If you want to go it alone from here on, kids are not automatically damaged by lacking one parent - rather one conststently loving caregiver than a part-time dad, part-time deadbeat.
If you want to consider allowing him back, think very caefully, ask the sort of questions I've sigested, and discuss this with a counsellor with real experience with druggies - and a plan must include his continuing involvement in an anti-drug program.

The information provided does not constitute a diagnosis of your condition. You should consult a medical practitioner or other appropriate health care professional for a physical exmanication, diagnosis and formal advice. Health24 and the expert accept no responsibility or liability for any damage or personal harm you may suffer resulting from making use of this content.

1
Our users say:
Posted by: cybershrink | 2010/07/25

Hi DS,
Eish. Making new mistakes can be justifiable, if they mean one is sincerely trying to develop and if one learns from them. Simply repeating the old mistakes is of no value whatever.
And as in the situation you describe, a "mistake" of such proportions - abandoning spouse and child, and walking off with the money just to marinade yourself in some dumb drugs, no, that's hardly to be allowed.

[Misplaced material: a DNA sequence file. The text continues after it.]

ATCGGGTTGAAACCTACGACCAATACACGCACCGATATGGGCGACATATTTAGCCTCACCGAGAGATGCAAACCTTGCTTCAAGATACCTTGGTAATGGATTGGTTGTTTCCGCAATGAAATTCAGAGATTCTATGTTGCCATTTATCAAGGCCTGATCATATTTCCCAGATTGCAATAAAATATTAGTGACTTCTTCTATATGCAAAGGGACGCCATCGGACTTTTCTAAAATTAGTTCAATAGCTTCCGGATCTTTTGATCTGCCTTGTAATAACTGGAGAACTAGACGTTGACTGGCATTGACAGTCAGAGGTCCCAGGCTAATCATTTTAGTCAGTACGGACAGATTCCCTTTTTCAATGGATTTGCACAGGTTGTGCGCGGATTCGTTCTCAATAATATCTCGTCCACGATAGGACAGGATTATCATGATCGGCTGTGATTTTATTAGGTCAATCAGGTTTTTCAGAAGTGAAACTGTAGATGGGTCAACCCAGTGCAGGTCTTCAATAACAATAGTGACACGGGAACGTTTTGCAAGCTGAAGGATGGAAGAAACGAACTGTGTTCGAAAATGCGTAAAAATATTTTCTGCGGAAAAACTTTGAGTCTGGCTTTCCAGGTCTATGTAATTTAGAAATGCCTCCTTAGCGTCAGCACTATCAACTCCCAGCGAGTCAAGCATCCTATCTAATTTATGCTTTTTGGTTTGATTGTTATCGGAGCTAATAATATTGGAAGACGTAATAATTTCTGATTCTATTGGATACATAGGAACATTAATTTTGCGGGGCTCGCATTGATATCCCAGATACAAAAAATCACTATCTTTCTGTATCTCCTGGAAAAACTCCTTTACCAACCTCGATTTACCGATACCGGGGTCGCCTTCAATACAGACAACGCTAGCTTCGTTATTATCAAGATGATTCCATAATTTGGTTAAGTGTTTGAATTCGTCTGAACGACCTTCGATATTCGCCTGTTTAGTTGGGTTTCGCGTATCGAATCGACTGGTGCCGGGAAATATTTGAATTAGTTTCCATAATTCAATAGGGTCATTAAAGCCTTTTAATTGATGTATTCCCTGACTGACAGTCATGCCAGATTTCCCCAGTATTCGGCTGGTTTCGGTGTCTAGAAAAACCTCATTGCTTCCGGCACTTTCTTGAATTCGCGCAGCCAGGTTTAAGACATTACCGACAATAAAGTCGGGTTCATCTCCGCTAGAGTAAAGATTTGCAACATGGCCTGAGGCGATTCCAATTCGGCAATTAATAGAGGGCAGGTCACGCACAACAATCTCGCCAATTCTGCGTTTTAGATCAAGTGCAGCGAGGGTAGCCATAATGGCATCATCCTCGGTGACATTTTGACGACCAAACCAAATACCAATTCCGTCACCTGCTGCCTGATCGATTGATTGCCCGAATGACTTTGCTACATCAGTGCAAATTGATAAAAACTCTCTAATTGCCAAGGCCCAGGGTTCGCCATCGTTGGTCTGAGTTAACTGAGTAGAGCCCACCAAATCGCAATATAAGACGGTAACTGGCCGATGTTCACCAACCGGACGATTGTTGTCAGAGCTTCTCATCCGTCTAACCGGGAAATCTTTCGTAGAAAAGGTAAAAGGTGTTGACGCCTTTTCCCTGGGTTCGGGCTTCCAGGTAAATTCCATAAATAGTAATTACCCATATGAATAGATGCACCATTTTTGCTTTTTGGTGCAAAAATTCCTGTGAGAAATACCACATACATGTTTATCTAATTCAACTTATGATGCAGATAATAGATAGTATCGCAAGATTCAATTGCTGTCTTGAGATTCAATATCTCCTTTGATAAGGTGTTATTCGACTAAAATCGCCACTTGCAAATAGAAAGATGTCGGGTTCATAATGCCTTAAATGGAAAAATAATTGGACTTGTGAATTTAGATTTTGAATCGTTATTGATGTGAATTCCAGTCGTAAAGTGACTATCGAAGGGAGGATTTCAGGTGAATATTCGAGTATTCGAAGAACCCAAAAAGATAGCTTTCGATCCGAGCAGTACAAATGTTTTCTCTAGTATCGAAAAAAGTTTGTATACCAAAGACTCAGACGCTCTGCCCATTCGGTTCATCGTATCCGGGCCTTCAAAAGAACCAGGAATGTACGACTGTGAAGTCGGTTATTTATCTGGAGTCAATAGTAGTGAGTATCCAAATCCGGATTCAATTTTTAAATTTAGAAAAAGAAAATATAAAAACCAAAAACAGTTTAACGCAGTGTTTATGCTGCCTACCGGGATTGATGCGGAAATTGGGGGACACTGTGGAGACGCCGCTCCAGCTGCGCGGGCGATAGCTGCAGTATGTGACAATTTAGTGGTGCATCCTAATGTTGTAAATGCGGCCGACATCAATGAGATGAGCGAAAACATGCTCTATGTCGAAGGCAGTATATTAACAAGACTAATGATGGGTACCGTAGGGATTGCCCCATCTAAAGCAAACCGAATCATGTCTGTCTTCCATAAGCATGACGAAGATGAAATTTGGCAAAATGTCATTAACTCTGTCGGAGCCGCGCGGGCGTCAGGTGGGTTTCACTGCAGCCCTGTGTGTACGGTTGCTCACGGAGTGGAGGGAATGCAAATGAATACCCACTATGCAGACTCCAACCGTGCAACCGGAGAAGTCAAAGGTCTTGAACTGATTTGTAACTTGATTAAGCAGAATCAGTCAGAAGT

But of course he sneakily managed all that on his own - you had no change to allow or disallow it.
If he EVER sees or contacts DRUG friends ( who are no friends at all, merely hunting partners ) that's usually a sign of where he's headed.
If he returns, and he may well do so, the real issue is what to do then. Forgive and forget would be a really foolish response, frankly.
Let him propose how he plans to make it nearly impossible for him to do this again. For instance, all money should be in an account he cannot ever use on his own, without your counter-signature.
And ask him to suggest how he is going to explain this to his daughter.
You say you don't want to keep her from her dad - from WHICH dad ? From the loving and good guy he can be ? Probably not ( though if the absences are frequent enough, getting to know that guy if he's going to hide himself away again in a chemical cloud, is not benefiial to her - it could increase her sense of loss. or keep her from the drugged out and selfish guy ? Well, there definitely no benefit to her to contact him when he's in that state.
If you want to go it alone from here on, kids are not automatically damaged by lacking one parent - rather one conststently loving caregiver than a part-time dad, part-time deadbeat.
If you want to consider allowing him back, think very caefully, ask the sort of questions I've sigested, and discuss this with a counsellor with real experience with druggies - and a plan must include his continuing involvement in an anti-drug program.

Reply to cybershrink

Have your say

Thanks for commenting! Your comment will appear on the site shortly.
Thanks for commenting! Your comment will appear on the site shortly.
advertisement